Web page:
The commune at 418 Dundas Street 1968

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The Kansas City group arrived in Toronto in the spring of 1968 and rented a small run-down house on St. Paul Street. The house proved unsatisfactory. Jobs hard to find and the group dispersed. Chuck Wall and Lisa Steele moved to British Columbia. Colleen and Bruce Anderson moved to an apartment on Beverly Street and others went overseas. In the fall the group was back in Toronto and living at the overcrowded house at 224 McCaul Street. In December 1968 Don Holman agreed to lease the house at 418 Dundas Street West on the understanding that his friends from Kansas City would help him with the rent. At the time Don was a teacher and the only one of the group with a stable job. Dave Woodward, one of the founders of the Yellow Ford Truck, joined them at the house on Dundas Street. Myra Kaplan (a friend of Chris Risk) also agreed to move into the large three-story house. Within six months most of the original group had moved elsewhere leaving Don Holman holding the lease. He made the most of the situation and rented the rooms to other people.

Dave Woodward wrote a number of letters to his girlfriend while living at 418 Dundas Street in which he described events at the house. At the time his girlfriend, Carol Hueber, was a student at the American University in Beirut, Lebanon. Two of the letters are copied below.

January 26, 1969


This is an invitation to the show opening tonight for which I’ll probably be pouring wine again. I’m writing at the gallery now, the show is up and it’s pretty weird looking. Its ribbons and carpet binding stuck to the walls like the one in the picture with darning needles. Some look really nice and others are just not very impressive. But the things are cheaper than most of the stuff we well, about $300, so maybe the show will be a success. She’s a nice chick, 23 with two school age kids, and a pretty successful local artist. Those kids really make a difference. She seems young, but the people I live with are mostly about 23, and she seems years older than they are.

Life in the commune rolls on. Don’s girl is coming up today and they’ll be getting married soon. The people who got married at Christmas may be getting divorced soon, since Greg seems to have gotten interested in this other girl, a source of great disagreement between them. Myra (Kaplan), the girl who was here (moved out or really never seemed to move in. I could have been close to her once though it seems like years since the fucked up-eastern Jewish-intellectual milieu. And the others here were never into that at all. And she was used to much more money than us) has moved into a place that rents for three times what each of us pays. I think everyone is pretty happy about the move, though there are no hard feelings or anything.

January 28, 1969



I wanted to get these pictures off right away. Some of them are pretty nice, yes? We have four good cameras in the house now, plus an 8 mm movie camera and a projector. Don hopes to buy a darkroom outfit through the school where he teaches, so he can get an “educational discount”. We have a big basement to put it in, too. I think, if he gets the stuff, we’ll convert the bathroom in the basement to a darkroom.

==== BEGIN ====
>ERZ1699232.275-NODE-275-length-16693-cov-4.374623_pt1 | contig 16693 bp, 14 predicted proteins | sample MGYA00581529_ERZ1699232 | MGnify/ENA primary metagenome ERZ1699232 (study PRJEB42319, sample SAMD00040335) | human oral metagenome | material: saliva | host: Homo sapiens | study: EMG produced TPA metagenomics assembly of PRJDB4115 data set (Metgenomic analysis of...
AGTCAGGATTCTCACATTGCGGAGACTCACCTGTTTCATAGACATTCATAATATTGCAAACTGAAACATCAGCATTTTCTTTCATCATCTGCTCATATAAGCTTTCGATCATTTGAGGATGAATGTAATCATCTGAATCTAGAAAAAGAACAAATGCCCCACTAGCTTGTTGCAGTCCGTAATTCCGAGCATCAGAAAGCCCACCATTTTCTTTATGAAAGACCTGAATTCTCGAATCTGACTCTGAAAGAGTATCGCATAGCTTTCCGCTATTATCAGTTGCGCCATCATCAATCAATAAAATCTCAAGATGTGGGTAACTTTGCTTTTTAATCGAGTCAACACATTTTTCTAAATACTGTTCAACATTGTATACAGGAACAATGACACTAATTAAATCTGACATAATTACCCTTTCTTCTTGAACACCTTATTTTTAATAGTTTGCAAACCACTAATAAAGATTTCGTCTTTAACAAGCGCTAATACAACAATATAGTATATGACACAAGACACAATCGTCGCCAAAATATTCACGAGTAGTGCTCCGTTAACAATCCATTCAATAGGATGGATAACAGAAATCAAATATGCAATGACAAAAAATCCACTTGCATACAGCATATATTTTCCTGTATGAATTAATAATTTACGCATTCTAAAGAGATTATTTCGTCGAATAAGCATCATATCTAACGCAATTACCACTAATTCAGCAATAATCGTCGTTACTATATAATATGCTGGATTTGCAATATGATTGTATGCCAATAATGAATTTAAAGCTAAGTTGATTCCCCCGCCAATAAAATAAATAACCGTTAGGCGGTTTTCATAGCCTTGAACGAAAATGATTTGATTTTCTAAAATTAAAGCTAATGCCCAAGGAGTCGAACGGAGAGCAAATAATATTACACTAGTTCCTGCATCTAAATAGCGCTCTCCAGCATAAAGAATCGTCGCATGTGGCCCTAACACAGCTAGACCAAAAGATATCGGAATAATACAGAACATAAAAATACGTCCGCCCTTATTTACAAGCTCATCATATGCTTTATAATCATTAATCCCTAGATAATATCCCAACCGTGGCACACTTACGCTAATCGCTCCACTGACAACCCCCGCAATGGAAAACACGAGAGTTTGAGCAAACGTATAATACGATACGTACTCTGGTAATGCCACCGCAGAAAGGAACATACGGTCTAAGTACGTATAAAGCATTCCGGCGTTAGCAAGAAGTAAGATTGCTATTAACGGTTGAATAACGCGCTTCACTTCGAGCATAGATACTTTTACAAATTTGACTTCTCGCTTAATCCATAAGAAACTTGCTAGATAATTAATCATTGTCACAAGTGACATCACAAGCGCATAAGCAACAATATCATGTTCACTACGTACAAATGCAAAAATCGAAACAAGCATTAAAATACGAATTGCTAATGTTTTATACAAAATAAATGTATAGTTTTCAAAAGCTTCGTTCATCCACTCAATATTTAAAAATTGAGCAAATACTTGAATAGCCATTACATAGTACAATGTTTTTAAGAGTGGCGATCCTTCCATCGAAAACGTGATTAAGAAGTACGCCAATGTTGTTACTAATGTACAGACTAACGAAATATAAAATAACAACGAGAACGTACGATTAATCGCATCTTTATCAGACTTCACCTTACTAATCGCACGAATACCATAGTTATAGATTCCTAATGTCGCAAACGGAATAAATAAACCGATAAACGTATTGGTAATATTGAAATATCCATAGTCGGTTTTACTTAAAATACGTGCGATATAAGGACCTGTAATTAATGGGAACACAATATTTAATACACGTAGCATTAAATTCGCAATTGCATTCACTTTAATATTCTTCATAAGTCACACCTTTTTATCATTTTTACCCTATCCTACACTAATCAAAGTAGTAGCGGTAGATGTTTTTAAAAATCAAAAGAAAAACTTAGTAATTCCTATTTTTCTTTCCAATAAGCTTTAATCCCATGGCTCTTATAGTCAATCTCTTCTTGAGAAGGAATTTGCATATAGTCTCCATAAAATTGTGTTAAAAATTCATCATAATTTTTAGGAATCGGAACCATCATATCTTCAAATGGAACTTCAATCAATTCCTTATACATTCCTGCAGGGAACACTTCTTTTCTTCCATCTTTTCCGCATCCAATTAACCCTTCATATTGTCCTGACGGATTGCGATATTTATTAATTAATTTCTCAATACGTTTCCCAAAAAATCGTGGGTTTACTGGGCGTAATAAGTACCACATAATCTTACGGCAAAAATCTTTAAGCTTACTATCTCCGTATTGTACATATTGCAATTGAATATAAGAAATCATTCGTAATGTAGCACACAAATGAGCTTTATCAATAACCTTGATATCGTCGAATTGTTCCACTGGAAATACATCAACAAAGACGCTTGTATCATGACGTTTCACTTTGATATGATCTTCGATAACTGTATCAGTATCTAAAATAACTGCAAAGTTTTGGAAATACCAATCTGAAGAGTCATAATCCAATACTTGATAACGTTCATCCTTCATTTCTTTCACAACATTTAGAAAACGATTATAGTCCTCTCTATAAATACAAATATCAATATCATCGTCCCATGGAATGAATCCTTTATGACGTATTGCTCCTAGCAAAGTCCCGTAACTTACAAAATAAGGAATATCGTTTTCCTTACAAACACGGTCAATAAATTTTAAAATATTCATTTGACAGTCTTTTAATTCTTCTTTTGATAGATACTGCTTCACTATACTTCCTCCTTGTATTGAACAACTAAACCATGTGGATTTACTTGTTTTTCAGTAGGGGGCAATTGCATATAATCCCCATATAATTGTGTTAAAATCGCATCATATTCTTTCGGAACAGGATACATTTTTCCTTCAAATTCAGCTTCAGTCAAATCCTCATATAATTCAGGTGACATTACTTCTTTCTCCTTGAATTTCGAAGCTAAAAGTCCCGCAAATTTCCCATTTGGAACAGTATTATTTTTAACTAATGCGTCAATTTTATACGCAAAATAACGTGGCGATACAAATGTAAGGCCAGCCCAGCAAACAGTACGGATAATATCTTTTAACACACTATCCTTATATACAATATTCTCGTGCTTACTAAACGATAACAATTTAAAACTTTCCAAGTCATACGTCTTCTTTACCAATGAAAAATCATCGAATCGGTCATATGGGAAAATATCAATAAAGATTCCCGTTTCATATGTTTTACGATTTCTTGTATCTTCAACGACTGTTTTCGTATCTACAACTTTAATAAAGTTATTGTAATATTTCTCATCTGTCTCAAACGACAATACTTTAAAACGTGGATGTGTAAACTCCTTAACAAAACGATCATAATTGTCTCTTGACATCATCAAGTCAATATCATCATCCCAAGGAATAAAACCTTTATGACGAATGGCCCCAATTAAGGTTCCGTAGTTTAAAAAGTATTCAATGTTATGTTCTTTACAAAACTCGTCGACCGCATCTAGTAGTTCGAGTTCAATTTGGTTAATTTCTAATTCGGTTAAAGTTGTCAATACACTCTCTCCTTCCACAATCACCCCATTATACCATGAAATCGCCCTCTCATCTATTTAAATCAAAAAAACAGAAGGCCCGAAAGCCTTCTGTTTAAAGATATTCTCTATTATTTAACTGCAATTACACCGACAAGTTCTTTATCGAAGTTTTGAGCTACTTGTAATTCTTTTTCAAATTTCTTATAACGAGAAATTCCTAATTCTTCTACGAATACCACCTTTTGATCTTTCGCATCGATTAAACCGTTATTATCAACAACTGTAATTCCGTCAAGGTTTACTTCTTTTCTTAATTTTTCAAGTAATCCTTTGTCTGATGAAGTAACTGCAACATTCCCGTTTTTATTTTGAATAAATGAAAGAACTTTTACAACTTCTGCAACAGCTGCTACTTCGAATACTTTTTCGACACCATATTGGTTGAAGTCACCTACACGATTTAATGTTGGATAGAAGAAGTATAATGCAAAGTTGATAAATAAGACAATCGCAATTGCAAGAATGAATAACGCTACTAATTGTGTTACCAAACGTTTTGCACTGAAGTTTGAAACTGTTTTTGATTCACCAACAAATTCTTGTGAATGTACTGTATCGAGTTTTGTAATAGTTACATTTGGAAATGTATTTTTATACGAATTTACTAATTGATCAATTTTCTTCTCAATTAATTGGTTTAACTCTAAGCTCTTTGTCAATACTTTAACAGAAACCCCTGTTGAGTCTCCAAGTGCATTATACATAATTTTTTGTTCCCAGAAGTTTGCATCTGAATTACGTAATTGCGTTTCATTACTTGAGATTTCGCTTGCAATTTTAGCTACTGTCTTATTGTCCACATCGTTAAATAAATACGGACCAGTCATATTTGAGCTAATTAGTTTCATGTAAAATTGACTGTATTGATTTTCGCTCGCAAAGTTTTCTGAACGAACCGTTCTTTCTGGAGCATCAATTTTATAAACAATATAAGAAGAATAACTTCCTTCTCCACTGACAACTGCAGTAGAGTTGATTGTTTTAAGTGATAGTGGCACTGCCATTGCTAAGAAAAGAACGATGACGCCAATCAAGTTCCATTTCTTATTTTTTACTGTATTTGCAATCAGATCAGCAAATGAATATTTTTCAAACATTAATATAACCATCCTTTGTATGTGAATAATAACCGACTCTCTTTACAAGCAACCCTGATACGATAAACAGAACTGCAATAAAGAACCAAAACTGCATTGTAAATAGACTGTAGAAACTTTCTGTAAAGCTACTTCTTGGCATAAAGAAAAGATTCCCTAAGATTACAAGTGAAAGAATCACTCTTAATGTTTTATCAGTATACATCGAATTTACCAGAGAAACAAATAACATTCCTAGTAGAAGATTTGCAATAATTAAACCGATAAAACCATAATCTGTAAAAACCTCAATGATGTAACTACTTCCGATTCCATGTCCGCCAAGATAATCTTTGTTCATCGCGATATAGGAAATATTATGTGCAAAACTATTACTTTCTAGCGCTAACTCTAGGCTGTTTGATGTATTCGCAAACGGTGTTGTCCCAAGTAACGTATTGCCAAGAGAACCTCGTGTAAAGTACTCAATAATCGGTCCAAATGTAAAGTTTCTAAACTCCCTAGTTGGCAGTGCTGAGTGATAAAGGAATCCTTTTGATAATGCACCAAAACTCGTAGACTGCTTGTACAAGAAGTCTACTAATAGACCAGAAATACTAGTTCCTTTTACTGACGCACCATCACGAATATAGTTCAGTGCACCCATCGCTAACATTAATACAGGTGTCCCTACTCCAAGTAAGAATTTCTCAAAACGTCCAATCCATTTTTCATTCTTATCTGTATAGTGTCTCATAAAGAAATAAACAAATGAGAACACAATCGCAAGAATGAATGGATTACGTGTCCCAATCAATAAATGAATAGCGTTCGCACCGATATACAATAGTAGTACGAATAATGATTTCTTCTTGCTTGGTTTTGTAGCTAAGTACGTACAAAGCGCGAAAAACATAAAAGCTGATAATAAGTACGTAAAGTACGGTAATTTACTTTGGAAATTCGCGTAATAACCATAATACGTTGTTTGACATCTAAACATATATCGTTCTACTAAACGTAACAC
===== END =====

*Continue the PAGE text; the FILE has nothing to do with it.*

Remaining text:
Not much has happened since Sunday. The opening Sunday night was a real hit. Hundreds of people were crammed in here, real freaks, mostly “friends” of the artist. They drank three cases of wine, poured by me at top speed, covered the floor with cigarette butts, and, of course, didn’t buy anything. These openings are really just for the hell of it. The critics came yesterday, when the gallery was empty.

Margy (hard ‘g’) arrived yesterday morning. She’s a pretty weird little chick. She has a lot of childlike mannerisms, if you know what I mean. It’s very endearing at first, but it must get hard to take after awhile. She did bring, however, an FM radio and a blender. This last thing especially is great. I made a date milk shake this morning, which tasted pretty lousy, but…

The second page is missing.

…I got a letter from you yesterday, dated the twentieth, so the mails are not really so bad from you to me. I think they were slowed down there for a while. Some of your letters took two weeks to get here.

I’ve been feeling some of your urgency about production lately too. It seems as though translating ideas or conceptions into things is a very important process. The people who do it most often and in effect make that process the center of their lives seem like the happiest people to me. That’s what I have learned from working with these artists around here. The reverse process is important too I think, to know and maybe control what changes are coming from the outside inward. I’ve been concentrating on that sort of give and take between myself and environment lately. I feel a little bit more alive that way.

I was really excited to hear that you’re painting again. Why don’t you send photographs or slides or roll one up (is it on canvas?) in a tube and send it over. I’d like to see what it looks like. The Pollack Gallery, of course, gets exclusive rights to representation in Toronto. Love,

Use this link to return to the narrative, Baldwin Street exile community, March-August 1969

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